Martin Oliver, Partner in our Contentious Probate team, discusses the timings of contesting a will.
When someone finds themselves in a position of contesting a will, the question 'how long will this usually take?' often arises. From a solicitors' perspective, this can be difficult to answer as it depends on numerous factors which include:
- How the opponent responds to the claim;
- when it will settle;
- the appetite for litigation.
What are the usual timelines?
Ordinarily, only 2% to 3% of cases go to final hearing and the rest settle at some stage along the way (50% of cases settle before court proceedings are issued). For a client who wants to challenge a will, it is usually advised that it can take up to six months to get all of the evidence together to correspond and settle matters with the opponent, and if needs be, attend a mediation.
If court proceedings do need to be pursued, it can now take up to two to two and half years for a matter to come to trial.
As stated above, many cases will reach a settlement before proceedings are issued or when disclosure and witness statements take place which is usually between three to four months after proceedings are issued.
What can cause delays when contesting a will?
First and foremost, although you as the client are proactive and want to move things along, your opponent may not be so cooperative. They may be difficult and delay matters for you.
Another delay comes from third-parties that are needed to assist your case. For example, if you are challenging a will on the grounds that someone not having testamentary capacity (where the testator did not have capacity to make the will), their medical records would need to be obtained as supporting evidence. It is now common practice that this can take two months to obtain.
After this, you would need to obtain the previous solicitor's file of papers who drafted the will of the deceased. This can take from seven to 28 days depending on how fast the solicitor responds.
Once you have obtained the above, and if necessary got witness statements from various parties, this can overall take up to three months.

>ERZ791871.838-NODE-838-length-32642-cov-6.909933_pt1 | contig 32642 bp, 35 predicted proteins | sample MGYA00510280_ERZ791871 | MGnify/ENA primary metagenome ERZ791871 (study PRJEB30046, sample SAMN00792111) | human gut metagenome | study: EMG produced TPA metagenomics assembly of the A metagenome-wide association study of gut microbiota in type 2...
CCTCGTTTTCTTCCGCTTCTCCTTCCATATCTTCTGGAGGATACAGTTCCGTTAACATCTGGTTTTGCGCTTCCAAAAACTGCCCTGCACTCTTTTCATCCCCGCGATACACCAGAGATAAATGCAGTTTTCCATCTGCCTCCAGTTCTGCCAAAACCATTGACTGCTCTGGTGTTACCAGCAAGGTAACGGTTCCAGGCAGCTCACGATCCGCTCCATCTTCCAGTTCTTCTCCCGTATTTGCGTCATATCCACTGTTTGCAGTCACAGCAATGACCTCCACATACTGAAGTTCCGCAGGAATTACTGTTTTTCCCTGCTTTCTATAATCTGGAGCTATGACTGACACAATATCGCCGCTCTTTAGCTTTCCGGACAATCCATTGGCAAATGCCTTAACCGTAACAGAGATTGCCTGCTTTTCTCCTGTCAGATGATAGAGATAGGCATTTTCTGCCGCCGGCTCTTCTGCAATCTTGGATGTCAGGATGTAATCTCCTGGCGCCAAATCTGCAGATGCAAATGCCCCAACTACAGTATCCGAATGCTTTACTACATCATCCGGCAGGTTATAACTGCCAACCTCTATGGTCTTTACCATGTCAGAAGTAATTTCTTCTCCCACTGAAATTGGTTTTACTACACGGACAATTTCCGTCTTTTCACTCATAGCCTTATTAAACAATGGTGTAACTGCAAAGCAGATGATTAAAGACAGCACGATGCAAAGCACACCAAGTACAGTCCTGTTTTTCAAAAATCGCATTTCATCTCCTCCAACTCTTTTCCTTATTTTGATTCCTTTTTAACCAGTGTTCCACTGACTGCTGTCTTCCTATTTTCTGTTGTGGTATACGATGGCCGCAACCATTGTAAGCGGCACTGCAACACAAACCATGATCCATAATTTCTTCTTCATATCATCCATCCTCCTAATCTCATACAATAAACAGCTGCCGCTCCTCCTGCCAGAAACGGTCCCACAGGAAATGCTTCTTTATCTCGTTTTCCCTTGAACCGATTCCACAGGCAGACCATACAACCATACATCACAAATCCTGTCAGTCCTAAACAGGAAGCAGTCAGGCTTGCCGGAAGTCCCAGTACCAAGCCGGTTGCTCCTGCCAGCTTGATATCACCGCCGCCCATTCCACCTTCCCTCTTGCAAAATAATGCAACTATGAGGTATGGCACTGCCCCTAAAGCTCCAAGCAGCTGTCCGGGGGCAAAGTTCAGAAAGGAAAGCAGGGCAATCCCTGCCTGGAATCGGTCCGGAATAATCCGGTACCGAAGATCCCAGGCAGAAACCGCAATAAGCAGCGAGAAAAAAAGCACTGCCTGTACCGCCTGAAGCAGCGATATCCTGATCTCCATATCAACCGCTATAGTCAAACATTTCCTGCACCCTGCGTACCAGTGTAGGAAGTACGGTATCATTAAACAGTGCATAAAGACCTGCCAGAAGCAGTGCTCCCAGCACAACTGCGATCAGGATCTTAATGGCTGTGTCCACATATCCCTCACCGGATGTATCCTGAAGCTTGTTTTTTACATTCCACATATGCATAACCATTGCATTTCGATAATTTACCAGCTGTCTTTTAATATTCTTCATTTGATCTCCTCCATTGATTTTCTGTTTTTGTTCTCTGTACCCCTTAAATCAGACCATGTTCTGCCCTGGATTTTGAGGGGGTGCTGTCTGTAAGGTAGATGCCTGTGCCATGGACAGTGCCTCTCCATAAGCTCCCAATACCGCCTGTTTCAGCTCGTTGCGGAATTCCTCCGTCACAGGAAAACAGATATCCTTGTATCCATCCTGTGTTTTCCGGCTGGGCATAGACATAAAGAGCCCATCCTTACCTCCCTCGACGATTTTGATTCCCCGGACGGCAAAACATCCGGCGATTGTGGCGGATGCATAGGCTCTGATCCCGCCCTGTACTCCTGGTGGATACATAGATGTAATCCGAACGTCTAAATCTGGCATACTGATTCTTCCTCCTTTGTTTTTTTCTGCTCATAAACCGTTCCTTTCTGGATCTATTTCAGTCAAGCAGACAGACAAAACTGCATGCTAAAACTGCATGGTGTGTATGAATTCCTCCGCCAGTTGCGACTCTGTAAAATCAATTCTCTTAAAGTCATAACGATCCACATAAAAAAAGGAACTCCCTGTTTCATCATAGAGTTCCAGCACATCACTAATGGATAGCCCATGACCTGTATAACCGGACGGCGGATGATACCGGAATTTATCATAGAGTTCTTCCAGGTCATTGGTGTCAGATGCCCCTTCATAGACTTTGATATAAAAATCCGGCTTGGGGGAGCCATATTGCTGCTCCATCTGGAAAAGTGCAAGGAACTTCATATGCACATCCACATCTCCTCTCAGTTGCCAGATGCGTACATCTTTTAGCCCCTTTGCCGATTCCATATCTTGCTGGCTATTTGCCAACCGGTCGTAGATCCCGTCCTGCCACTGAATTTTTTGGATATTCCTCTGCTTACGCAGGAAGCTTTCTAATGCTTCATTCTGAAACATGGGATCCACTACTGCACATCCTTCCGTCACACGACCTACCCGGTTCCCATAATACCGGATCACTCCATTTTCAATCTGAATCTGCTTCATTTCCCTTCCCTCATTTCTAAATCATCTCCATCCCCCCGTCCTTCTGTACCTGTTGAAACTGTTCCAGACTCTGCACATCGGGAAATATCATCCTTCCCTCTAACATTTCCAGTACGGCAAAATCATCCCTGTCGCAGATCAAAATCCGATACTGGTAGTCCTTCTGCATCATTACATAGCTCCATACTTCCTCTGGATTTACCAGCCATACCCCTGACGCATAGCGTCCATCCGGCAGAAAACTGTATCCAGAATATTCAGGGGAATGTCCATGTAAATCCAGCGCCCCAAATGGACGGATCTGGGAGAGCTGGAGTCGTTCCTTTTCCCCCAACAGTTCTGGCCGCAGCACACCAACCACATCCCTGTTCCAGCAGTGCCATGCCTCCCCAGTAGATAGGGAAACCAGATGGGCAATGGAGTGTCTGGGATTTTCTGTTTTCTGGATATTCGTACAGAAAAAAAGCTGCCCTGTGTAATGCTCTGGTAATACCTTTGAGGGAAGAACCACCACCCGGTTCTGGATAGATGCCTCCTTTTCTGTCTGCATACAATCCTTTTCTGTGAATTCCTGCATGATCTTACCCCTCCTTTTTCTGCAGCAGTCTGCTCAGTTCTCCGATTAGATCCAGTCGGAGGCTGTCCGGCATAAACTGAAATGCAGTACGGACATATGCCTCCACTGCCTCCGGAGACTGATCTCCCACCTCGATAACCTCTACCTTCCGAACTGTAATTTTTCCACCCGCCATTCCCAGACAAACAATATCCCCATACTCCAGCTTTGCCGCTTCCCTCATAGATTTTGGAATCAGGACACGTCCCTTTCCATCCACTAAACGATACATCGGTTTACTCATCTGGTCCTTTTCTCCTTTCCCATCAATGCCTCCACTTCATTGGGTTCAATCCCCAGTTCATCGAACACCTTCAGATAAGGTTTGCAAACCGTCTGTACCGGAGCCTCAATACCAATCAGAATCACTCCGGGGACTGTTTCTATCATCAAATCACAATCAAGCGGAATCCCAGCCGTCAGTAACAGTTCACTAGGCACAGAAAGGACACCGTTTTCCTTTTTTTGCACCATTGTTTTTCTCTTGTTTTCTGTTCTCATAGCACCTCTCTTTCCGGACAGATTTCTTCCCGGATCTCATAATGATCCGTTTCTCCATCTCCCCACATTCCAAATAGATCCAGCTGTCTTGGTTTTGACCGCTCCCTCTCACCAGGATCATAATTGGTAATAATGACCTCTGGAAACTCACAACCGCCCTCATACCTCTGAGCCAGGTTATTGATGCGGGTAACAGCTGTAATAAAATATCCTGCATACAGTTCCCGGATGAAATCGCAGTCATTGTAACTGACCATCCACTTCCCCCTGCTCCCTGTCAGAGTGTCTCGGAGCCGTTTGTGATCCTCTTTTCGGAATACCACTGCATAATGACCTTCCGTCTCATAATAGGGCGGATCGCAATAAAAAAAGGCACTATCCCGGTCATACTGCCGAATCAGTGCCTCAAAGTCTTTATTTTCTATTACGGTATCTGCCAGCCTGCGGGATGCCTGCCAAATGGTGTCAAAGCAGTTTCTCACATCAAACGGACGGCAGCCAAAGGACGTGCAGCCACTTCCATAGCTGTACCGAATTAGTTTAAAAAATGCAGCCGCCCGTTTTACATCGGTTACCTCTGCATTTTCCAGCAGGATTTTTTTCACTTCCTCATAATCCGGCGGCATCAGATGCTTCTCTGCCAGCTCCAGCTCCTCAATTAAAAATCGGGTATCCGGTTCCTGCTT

It is common practice to send a Letter of Claim to the opponent which usually gives them three weeks to investigate and respond. Ideally, they would respond within this timeframe to keep litigation moving forward. However, the majority of the time it is necessary to send chasing correspondence or you may find that the opponent is evasive in their responses which ultimately slows the process down.
Another aspect to consider is how many witnesses there are. If there are numerous witnesses or they are difficult to locate or contact, this can slow down the process.
Furthermore, there may be issues in trying to locate the will. Although there is a service available to search for wills, often it is necessary to write to numerous solicitors querying if they hold a will in their will bank.
Although it can be difficult to predict how long it will take to contest a will, your solicitor will advise you on what steps are being taken and should put them in writing underlining:
- When these steps are being taken
- How the case is progressing
- What responses have come back
- How it impacts the timetable of progressing the claim
It is also strongly encouraged from day one to consider mediation. Not only can it be arranged at short notice but it can bring the timeframe down by a substantial amount. There have been instances when mediation has taken place in two to three months of instruction and the matters have been settled (providing all of the documents are available at that time).
Click here to find out more about how our Contentious Probate team can help you.
The information provided in this video is provided for general information purposes only, and does not provide definitive advice. It does not amount to legal or other professional advice and so you should not rely on any information contained here as if it were such advice.
Wright Hassall does not accept any responsibility for any loss which may arise from reliance on any information published here. Definitive advice can only be given with full knowledge of all relevant facts. If you need such advice please contact a member of our professional staff.
The information published across our Knowledge Base is correct at the time of going to press.